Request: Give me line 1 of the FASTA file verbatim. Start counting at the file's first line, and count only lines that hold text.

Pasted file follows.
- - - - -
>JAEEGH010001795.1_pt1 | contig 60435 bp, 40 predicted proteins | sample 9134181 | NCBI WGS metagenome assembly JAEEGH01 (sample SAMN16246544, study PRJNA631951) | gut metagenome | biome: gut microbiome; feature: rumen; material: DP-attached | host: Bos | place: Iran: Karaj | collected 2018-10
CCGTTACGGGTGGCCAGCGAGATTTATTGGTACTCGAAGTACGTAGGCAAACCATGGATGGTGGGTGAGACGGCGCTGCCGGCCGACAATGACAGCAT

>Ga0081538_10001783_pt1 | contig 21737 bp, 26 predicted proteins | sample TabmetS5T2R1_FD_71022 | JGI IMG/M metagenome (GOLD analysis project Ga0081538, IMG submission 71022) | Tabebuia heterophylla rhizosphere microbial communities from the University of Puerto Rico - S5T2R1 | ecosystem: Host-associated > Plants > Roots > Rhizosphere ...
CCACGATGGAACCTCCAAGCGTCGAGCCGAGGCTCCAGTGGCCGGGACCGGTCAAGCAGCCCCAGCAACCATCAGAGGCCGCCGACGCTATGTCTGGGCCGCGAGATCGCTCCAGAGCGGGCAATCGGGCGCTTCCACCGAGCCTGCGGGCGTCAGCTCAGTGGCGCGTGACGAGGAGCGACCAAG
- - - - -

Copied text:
>JAEEGH010001795.1_pt1 | contig 60435 bp, 40 predicted proteins | sample 9134181 | NCBI WGS metagenome assembly JAEEGH01 (sample SAMN16246544, study PRJNA631951) | gut metagenome | biome: gut microbiome; feature: rumen; material: DP-attached | host: Bos | place: Iran: Karaj | collected 2018-10